I have learned recently that R. L. Allan and Son is generally acclaimed as the publisher of the finest bibles in the world. And I always thought they were just regular bibles! I always imagined that R. L. Allan probably knew almost as much about bibles and The Bible and Grandpa did, and they might have a fine conversation on the topic. The son, I figured, was not quite there yet, and would be obliged to listen.
Now, back on the main road. As I continued to be drawn back to R. L. Allan’s website, and to Evangelical Bibles, Allan’s only “official” distributer, as far as I know, and to the Bible Design blog – all of which I found by Google-searching “R.. L. Allan bibles” – I determined to own various translations of the bible from R. L. Allan and Son. I wanted these fine bibles and a concordance for my desk at home, so I can read the various translations when I am studying in depth. After deciding on, and ordering these bibles, I realized I needed a few bibles to take on the road with me also. So I ordered 3 smaller, compact bibles for travel.
Before I talk further about the bibles I have ordered, I want to tell about my adventure with the red NASB highland goatskin bible. I wanted to buy this beautiful, red bible as a gift. But as I tried to order it, I discovered to my dismay that both Allan and Evangelical were sold out of that bible. Now, on the Allan site I found a note when I opened the details for the blue version, stating that there were very limited copies of this bible available, so I ordered it immediately. Red, blue….blue would do. Red was my first choice, but blue would do. So I ordered. The next day I received the email I didn’t want to see, telling me that they were completely sold out of the blue bible as well. I was disappointed to say the very least. I kept checking back on both sites, hoping to see that one of them was now available – to no avail. I also checked, from time to time, on the internet at large for copies for sale, even used copies. Imagine my surprise when I found a red one for sale. Used, but in new condition and still in the box! I ordered it immediately. When it was delivered, I found that it was as advertised, beautiful and in new condition. Unfortunately, I then found out that both Allan and Evangelical offers embossing services. I wanted the recipient’s name embossed on this lovely bible, so I sent emails to both companies. Sadly, I have yet to hear back from Evangelical. Because of the pressures of the season, I will grant them grace. I did receive a response from the CEO of Allan and Son, Nicholas Gray. He suggested, avoiding the expanses of the Atlantic Ocean by getting the embossing done by Evangelical. (I did not want just anybody to emboss this bible. I wanted the work done by someone familiar with the superior quality of the Allan bibles.) I then asked Mr. Gray if he had a publishing date for the next run of the blue NASB, his reply:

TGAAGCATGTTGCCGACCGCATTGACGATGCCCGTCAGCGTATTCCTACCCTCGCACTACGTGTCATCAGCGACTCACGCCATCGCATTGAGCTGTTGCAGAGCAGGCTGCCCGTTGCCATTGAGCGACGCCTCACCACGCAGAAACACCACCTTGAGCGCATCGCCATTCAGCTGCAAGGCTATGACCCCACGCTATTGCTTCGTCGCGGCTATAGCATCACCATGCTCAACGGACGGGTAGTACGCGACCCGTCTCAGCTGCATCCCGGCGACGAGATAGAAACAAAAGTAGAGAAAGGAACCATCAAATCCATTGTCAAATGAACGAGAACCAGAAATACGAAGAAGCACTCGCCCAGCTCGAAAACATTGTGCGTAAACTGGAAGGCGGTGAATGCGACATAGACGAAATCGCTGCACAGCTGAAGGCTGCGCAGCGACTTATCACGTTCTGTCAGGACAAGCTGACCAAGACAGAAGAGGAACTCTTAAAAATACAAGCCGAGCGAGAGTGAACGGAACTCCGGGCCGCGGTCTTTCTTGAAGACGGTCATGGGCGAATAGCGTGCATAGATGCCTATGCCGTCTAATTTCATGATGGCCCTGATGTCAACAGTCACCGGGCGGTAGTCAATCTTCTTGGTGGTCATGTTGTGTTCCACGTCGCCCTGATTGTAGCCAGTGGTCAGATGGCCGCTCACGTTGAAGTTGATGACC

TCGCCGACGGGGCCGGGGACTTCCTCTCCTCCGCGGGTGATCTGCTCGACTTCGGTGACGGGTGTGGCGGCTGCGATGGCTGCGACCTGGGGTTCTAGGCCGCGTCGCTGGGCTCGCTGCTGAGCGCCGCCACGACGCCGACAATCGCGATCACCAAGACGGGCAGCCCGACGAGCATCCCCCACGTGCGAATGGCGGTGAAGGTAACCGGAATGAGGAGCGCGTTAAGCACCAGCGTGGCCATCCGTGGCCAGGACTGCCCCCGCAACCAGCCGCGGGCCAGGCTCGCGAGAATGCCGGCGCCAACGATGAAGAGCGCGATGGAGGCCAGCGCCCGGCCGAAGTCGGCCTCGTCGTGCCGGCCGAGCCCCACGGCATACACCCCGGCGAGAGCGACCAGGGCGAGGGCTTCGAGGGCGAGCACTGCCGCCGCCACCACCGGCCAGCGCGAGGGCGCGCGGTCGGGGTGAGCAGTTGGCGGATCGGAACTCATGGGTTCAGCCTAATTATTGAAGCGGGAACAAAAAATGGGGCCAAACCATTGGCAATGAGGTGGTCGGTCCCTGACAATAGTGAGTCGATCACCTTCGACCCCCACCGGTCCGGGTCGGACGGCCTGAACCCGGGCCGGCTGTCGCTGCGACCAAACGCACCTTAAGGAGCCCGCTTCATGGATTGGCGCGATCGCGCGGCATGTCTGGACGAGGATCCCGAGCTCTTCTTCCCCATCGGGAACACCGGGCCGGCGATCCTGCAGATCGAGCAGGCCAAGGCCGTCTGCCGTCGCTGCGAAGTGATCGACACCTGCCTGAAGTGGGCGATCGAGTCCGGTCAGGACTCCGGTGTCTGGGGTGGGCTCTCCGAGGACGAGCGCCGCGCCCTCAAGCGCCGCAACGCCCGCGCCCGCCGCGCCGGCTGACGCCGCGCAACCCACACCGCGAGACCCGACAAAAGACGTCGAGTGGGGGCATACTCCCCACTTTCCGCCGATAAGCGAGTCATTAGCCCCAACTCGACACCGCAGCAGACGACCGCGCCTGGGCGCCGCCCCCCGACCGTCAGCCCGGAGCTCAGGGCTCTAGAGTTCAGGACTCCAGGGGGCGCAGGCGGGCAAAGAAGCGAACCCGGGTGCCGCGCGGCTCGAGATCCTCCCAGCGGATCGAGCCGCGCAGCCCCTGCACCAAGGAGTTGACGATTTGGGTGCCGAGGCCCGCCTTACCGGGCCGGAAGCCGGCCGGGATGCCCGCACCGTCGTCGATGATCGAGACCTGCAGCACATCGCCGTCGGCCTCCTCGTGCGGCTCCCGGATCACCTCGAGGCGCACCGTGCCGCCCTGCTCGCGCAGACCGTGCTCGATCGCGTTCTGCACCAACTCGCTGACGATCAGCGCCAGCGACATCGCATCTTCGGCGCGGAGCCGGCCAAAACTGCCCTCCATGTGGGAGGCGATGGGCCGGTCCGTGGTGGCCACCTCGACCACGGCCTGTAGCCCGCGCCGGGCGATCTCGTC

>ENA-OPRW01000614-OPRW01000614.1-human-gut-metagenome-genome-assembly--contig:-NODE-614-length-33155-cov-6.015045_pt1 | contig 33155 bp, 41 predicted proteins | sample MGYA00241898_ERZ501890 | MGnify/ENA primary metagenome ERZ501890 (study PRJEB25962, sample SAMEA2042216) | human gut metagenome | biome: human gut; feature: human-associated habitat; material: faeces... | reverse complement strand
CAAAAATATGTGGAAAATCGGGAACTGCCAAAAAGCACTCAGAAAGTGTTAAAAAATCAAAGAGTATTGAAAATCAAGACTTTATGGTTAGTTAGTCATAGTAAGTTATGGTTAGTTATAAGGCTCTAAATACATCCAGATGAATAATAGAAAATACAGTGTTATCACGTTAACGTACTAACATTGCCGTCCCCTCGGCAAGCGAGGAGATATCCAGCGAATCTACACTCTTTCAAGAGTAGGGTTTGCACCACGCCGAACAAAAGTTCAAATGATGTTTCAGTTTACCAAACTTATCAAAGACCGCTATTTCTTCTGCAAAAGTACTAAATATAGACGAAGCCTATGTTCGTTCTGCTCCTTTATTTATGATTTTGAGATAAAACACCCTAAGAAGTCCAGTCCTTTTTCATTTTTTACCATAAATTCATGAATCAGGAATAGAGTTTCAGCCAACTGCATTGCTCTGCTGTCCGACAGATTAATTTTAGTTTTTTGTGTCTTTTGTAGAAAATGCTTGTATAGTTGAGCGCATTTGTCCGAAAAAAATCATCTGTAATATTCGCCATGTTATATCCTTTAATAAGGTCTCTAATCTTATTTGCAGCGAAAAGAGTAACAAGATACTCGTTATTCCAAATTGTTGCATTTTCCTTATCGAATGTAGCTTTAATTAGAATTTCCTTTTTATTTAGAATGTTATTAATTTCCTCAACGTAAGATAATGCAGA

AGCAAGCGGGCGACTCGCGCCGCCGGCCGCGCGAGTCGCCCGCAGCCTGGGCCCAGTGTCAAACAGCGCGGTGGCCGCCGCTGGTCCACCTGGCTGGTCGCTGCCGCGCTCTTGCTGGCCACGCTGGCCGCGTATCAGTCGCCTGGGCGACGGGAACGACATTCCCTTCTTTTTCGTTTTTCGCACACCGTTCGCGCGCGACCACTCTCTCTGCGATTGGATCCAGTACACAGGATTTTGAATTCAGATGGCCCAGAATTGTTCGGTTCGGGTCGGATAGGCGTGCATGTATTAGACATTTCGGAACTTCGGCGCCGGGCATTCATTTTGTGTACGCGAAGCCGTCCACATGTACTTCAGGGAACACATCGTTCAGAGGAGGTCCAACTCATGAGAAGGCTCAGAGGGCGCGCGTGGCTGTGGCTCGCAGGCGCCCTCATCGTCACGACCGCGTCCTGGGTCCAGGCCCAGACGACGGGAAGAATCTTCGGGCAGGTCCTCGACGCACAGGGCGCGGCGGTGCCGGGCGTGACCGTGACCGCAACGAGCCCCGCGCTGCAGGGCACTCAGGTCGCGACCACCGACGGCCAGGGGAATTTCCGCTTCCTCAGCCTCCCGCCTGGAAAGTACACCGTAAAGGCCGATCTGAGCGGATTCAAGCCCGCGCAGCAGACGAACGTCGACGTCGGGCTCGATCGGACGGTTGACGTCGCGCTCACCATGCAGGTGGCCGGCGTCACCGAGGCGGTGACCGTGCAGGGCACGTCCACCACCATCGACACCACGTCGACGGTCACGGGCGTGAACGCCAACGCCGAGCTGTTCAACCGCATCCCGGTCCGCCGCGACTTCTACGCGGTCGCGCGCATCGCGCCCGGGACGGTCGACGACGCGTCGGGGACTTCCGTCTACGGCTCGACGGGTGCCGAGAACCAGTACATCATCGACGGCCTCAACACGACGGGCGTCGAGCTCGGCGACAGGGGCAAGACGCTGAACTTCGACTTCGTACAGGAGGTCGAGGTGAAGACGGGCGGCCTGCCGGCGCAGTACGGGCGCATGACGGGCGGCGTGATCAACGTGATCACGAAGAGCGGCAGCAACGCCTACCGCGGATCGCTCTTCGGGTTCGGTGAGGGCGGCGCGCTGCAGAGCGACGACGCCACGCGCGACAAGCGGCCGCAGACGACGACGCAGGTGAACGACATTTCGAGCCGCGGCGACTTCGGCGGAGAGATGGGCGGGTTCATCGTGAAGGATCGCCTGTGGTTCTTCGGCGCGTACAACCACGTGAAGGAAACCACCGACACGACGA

“We have one only copy if the crimson edition of NASB1R left, but no blue edition. Is this of interest to you?
Of course it was! I immediately ordered it, embossed, and expedited shipping to insure delivery in time for Christmas! (I just learned today that it was shipped yesterday, and will arrive tomorrow!) Then, early last Sunday morning, I discovered that Evangelical had just received their shipment of NASB bibles! I immediately ordered the blue copy I wanted for myself…so I now possess an extra copy of the very lovely red NASB bible. Hmmmm, if it works as a gift for one, it might work as a gift for another, no?
Now, for the copies I have on order – first my “desk” copies:
ESV Click for more details
ESV – tan highland goatskin (after I ordered, I saw the brown with tri-color ribbons. I was tempted, but I resisted)
- HCSB Click for further information
HCSB – brown highland goatskin (I have ordered different colors for each version, but I had to duplicate brown and black)
NASB Blue-currently out of stock
NASB – blue highland goatskin – I love the red ribbons with the blue binding.
NRSV Click for more information
NRSV – black highhland goatskin
NKJV – red; a beautiful red highland goatskin for the NEW King James Version. I’m not sure if that violates my Black for King James rule or not, but I absolutely needed a red bible somewhere in the list! This will not arrive until sometime early next year, and I can find exactly zero pictures of this bible. but imagine the Longprimer in the red highland goatskin, and I think you will be close.
Cruden’s Concordance Click for more information
Cruden’s Concordance – black goatskin
Different bible in Sea-green. 3rd from top
Click for more information
And one not yet ordered: NLT – sea-green Alhambra goatskin, which Mr. Gray assures me is virtually identical to highland goatskin. This edition will not be published until June or July.
The traveling copies:
Ruby KJV Click for more information
KJV – Ruby edition, black highland goatskin
NASB – brown goatskin (this is the Cambridge Pitt Minion copy. I am not sure if it is an Allan binding or not. I guess I’ll find out). I can find no pictures of this bible, but there is oredering information here.
Click for more information
ESV – sea-green Alhambra goatskin, which Mr. Gray assures…oh, I already told you that part.
Finally, to enhance my studies, or to help prepare for this blog, or…well, really because I think they are fine:
Click for more information
Journal – black goatskin
click for more information
Pocket journal – black highland goatskin
Aaaaaah – so now you know about my recent indulgence. My Christmas gifts to myself. But more importantly, MOST importantly, my detour down a certain, special memory lane with Grandpa.